(It is to be noted the train's length is now infinitesimal, virtually a single point)

\begin{displaymath}\frac{1}{2}\left(\frac{1}{c-v}+\frac{1}{c+v}\right)\frac{\par... ...au}{\partial x'}+\frac{1}{c-v}\frac{\partial\tau}{\partial t}, \end{displaymath}

or

\begin{displaymath}\frac{\partial\tau}{\partial x'}+\frac{v}{c^2-v^2}\frac{\partial\tau}{\partial t}=0. \end{displaymath}

 

It is to be noted that instead of the origin of the co-ordinates (deliberately vague, the origin of k no longer coincides with the origin of K) we might have chosen any other point for the point of origin of the ray, and the equation just obtained is therefore valid for all values of x', y, z.

It is to be noted that Einstein was an incompetent idiot who didn't know what a half is or when the origin of k coincides with the origin of K, but as he later claims, the velocity of light in our theory plays the part, physically, of an infinitely great velocity, which it is clear and in agreement with experience would return the reflected light to both the origin of k and the origin of K simultaneously.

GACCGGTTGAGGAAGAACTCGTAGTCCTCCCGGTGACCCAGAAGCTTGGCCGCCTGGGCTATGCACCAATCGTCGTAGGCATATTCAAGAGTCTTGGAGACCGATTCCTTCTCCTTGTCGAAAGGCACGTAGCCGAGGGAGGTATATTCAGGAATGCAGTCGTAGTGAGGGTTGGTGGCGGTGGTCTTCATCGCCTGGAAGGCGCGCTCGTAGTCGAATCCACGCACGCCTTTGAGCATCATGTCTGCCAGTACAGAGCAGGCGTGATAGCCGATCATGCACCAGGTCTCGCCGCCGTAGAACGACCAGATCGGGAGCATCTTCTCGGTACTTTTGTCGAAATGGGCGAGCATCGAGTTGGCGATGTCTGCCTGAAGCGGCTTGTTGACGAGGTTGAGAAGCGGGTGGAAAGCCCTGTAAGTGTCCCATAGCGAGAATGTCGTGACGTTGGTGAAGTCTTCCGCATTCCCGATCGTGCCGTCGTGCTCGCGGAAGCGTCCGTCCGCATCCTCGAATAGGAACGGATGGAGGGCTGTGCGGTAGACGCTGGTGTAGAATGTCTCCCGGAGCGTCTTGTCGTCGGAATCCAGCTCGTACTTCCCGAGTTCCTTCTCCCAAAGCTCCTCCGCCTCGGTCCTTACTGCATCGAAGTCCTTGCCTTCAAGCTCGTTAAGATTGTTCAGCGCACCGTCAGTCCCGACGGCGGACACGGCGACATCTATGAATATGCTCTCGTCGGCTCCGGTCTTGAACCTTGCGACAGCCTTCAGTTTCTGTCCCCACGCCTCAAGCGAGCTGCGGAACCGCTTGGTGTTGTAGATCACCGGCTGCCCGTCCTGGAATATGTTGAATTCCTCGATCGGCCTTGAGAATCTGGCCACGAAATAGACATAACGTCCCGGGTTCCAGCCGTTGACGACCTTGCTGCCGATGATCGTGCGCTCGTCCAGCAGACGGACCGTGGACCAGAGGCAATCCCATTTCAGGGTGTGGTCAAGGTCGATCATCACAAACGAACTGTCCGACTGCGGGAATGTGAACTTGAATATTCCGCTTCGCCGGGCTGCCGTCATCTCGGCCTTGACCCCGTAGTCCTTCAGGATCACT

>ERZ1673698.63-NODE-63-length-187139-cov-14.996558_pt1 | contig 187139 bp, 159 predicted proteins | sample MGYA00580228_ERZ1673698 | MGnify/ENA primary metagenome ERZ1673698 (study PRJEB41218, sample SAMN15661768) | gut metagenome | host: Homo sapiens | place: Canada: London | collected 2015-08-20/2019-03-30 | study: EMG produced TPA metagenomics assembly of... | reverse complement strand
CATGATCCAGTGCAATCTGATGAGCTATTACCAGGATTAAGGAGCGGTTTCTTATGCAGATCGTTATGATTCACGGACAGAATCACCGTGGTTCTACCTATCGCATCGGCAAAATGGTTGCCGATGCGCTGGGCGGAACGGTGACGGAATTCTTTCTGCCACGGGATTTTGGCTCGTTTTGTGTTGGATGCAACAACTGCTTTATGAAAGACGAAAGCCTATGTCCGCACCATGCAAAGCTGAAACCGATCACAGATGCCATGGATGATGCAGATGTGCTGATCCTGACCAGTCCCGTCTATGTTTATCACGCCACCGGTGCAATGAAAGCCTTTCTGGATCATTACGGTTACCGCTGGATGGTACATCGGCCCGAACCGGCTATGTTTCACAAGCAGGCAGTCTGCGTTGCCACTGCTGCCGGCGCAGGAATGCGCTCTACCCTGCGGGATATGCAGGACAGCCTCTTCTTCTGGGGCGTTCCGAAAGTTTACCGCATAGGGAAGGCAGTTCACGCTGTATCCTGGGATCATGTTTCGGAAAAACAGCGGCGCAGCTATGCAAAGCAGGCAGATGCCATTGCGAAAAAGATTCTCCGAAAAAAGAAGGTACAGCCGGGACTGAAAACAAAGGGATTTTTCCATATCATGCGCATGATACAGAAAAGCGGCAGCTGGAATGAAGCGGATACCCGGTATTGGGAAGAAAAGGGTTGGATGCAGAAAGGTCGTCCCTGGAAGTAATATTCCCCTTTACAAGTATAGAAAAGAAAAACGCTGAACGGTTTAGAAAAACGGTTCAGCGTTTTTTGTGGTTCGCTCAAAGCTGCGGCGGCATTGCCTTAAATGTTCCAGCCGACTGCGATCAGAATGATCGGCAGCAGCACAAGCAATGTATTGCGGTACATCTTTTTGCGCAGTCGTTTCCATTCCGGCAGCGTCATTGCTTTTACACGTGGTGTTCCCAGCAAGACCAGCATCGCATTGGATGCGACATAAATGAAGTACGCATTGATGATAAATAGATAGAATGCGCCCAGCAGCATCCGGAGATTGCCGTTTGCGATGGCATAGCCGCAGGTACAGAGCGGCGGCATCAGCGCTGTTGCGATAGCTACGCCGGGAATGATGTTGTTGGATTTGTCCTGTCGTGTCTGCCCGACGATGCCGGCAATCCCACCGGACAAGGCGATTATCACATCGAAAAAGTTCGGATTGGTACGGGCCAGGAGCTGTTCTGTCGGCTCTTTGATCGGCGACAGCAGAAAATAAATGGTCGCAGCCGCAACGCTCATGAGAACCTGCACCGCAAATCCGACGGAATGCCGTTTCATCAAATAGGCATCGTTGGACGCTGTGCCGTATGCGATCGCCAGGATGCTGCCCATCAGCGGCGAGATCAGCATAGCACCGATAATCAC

An analogous consideration--applied to the axes of Y and Z -- it being borne in mind that light is always propagated along these axes, when viewed from the stationary system, with the velocity $\sqrt{c^2-v^2}$gives us

\begin{displaymath}\frac{\partial\tau}{\partial y}=0, \frac{\partial\tau}{\partial z}=0. \end{displaymath}

Since $\tau$ is a linear function,

t(0,0) = 0 (emission)

t(80,16) = 8 (reflection)

t(60,20) = 16 (reception)

It is to be noted that t is not a linear function of two variables, there is a discontinuity at reflection. dt/dt one way does not equal dt/dt   the other.

it follows from these equations that

\begin{displaymath}\tau=a\left(t-\frac{v}{c^2-v^2}x'\right) \end{displaymath}

where a is a function $\phi(v)$ at present unknown, and where for brevity it is assumed that at the origin of k, $\tau =0$, when t=0.

It is to be noted that it follows in the argument below that  f(v) = 1, hence we easily determine the quantity dt = dt and dt/dt = 1.

With the help of this result we easily determine the quantities $\xi$, $\eta$, $\zeta$ by expressing in equations that light (as required by the principle of the constancy of the velocity of light, in combination with the principle of relativity) (which are irreconcilable)  is also propagated with velocity c when measured in the moving system (which it is not). For a ray of light emitted at the time $\tau =0$ in the direction (note direction) of the increasing $\xi$